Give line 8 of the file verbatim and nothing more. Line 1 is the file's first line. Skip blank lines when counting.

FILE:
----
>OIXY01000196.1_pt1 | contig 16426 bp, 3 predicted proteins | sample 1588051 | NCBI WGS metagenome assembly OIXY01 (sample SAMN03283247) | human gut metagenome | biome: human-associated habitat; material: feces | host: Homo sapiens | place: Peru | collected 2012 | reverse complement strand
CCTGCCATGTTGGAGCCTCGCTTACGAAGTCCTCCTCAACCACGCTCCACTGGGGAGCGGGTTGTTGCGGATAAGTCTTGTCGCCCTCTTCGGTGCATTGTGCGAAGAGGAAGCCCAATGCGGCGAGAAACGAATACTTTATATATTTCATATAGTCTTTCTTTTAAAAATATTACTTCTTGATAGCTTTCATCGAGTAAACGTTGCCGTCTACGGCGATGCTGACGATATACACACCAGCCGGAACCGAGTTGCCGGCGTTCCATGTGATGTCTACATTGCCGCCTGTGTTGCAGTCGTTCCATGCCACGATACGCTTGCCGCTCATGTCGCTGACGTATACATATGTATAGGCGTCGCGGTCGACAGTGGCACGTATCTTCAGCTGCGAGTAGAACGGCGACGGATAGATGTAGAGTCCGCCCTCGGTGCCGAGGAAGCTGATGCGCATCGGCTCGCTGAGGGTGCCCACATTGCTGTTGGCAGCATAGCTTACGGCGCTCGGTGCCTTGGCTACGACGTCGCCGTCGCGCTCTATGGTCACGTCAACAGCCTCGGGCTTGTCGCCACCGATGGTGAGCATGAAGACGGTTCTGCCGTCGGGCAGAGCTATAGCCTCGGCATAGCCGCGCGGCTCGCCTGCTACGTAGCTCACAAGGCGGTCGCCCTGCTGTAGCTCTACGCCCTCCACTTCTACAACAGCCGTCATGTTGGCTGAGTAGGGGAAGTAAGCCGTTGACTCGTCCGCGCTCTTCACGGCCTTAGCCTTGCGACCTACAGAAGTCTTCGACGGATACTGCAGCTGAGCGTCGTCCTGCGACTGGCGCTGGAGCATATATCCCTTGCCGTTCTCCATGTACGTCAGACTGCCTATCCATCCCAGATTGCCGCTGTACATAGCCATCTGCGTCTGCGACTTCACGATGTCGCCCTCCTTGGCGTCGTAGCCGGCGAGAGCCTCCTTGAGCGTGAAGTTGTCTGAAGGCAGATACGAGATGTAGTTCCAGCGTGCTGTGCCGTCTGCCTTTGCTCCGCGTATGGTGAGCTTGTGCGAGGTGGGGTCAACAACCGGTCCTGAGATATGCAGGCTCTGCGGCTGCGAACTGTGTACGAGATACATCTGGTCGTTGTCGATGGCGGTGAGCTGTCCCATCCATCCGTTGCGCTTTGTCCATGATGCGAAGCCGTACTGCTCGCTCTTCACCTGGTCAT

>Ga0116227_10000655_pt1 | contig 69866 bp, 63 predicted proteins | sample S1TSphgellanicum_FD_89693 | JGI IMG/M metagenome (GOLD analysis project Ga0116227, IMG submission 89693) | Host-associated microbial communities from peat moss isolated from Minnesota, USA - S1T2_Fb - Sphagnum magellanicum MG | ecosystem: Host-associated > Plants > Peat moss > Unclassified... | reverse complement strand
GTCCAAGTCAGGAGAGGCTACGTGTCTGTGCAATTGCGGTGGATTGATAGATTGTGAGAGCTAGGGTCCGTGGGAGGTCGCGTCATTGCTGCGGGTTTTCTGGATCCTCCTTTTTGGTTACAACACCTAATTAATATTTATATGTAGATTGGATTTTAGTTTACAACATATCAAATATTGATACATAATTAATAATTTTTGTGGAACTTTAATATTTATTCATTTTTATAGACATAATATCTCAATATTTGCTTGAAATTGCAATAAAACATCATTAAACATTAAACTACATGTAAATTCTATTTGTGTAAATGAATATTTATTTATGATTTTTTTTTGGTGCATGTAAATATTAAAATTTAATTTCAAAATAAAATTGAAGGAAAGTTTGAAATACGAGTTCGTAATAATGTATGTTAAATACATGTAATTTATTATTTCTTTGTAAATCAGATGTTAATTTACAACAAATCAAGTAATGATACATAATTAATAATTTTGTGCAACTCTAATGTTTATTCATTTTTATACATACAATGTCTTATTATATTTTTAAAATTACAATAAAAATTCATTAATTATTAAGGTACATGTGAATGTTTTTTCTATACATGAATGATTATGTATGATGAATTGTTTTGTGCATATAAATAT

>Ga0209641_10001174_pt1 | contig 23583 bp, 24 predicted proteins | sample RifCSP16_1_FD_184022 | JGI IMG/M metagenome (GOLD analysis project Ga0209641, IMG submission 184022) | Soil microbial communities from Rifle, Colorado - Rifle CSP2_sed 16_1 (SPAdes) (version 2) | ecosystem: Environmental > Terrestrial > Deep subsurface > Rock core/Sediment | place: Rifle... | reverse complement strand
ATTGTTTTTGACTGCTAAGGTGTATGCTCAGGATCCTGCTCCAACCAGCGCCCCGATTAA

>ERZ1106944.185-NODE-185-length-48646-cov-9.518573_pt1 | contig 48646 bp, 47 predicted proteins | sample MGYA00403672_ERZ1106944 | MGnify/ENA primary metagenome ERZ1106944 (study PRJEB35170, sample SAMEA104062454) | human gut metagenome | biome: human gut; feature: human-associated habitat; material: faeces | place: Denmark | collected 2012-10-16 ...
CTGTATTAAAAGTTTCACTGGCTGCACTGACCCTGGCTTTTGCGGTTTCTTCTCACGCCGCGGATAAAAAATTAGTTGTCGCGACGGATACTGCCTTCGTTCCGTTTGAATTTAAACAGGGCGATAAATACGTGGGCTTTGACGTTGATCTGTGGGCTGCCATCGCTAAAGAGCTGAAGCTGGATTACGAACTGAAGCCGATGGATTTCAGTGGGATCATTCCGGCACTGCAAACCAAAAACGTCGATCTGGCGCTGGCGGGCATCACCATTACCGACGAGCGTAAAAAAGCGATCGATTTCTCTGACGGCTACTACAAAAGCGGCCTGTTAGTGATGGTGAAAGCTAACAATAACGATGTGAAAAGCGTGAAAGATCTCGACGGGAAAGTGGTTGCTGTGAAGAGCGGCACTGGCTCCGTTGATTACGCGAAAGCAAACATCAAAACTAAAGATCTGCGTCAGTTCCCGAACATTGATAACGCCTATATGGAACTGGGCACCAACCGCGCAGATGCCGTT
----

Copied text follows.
CTGTATTAAAAGTTTCACTGGCTGCACTGACCCTGGCTTTTGCGGTTTCTTCTCACGCCGCGGATAAAAAATTAGTTGTCGCGACGGATACTGCCTTCGTTCCGTTTGAATTTAAACAGGGCGATAAATACGTGGGCTTTGACGTTGATCTGTGGGCTGCCATCGCTAAAGAGCTGAAGCTGGATTACGAACTGAAGCCGATGGATTTCAGTGGGATCATTCCGGCACTGCAAACCAAAAACGTCGATCTGGCGCTGGCGGGCATCACCATTACCGACGAGCGTAAAAAAGCGATCGATTTCTCTGACGGCTACTACAAAAGCGGCCTGTTAGTGATGGTGAAAGCTAACAATAACGATGTGAAAAGCGTGAAAGATCTCGACGGGAAAGTGGTTGCTGTGAAGAGCGGCACTGGCTCCGTTGATTACGCGAAAGCAAACATCAAAACTAAAGATCTGCGTCAGTTCCCGAACATTGATAACGCCTATATGGAACTGGGCACCAACCGCGCAGATGCCGTT